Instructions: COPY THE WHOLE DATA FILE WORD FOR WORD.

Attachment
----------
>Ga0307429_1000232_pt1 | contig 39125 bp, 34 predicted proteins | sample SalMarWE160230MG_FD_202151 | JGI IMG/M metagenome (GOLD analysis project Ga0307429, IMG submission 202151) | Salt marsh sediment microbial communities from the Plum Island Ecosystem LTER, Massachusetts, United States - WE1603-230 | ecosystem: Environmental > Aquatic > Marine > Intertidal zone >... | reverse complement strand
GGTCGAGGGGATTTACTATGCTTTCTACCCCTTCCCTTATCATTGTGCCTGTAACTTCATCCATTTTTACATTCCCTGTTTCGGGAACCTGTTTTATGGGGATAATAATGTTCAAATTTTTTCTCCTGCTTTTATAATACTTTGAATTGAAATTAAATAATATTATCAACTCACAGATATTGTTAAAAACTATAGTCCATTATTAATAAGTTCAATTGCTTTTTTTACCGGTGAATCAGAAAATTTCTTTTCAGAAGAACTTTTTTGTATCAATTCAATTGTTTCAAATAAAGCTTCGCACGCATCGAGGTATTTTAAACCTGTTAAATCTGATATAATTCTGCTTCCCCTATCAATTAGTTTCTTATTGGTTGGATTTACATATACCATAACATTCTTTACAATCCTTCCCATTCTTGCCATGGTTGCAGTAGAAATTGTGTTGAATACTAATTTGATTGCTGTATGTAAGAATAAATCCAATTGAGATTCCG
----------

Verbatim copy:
>Ga0307429_1000232_pt1 | contig 39125 bp, 34 predicted proteins | sample SalMarWE160230MG_FD_202151 | JGI IMG/M metagenome (GOLD analysis project Ga0307429, IMG submission 202151) | Salt marsh sediment microbial communities from the Plum Island Ecosystem LTER, Massachusetts, United States - WE1603-230 | ecosystem: Environmental > Aquatic > Marine > Intertidal zone >... | reverse complement strand
GGTCGAGGGGATTTACTATGCTTTCTACCCCTTCCCTTATCATTGTGCCTGTAACTTCATCCATTTTTACATTCCCTGTTTCGGGAACCTGTTTTATGGGGATAATAATGTTCAAATTTTTTCTCCTGCTTTTATAATACTTTGAATTGAAATTAAATAATATTATCAACTCACAGATATTGTTAAAAACTATAGTCCATTATTAATAAGTTCAATTGCTTTTTTTACCGGTGAATCAGAAAATTTCTTTTCAGAAGAACTTTTTTGTATCAATTCAATTGTTTCAAATAAAGCTTCGCACGCATCGAGGTATTTTAAACCTGTTAAATCTGATATAATTCTGCTTCCCCTATCAATTAGTTTCTTATTGGTTGGATTTACATATACCATAACATTCTTTACAATCCTTCCCATTCTTGCCATGGTTGCAGTAGAAATTGTGTTGAATACTAATTTGATTGCTGTATGTAAGAATAAATCCAATTGAGATTCCG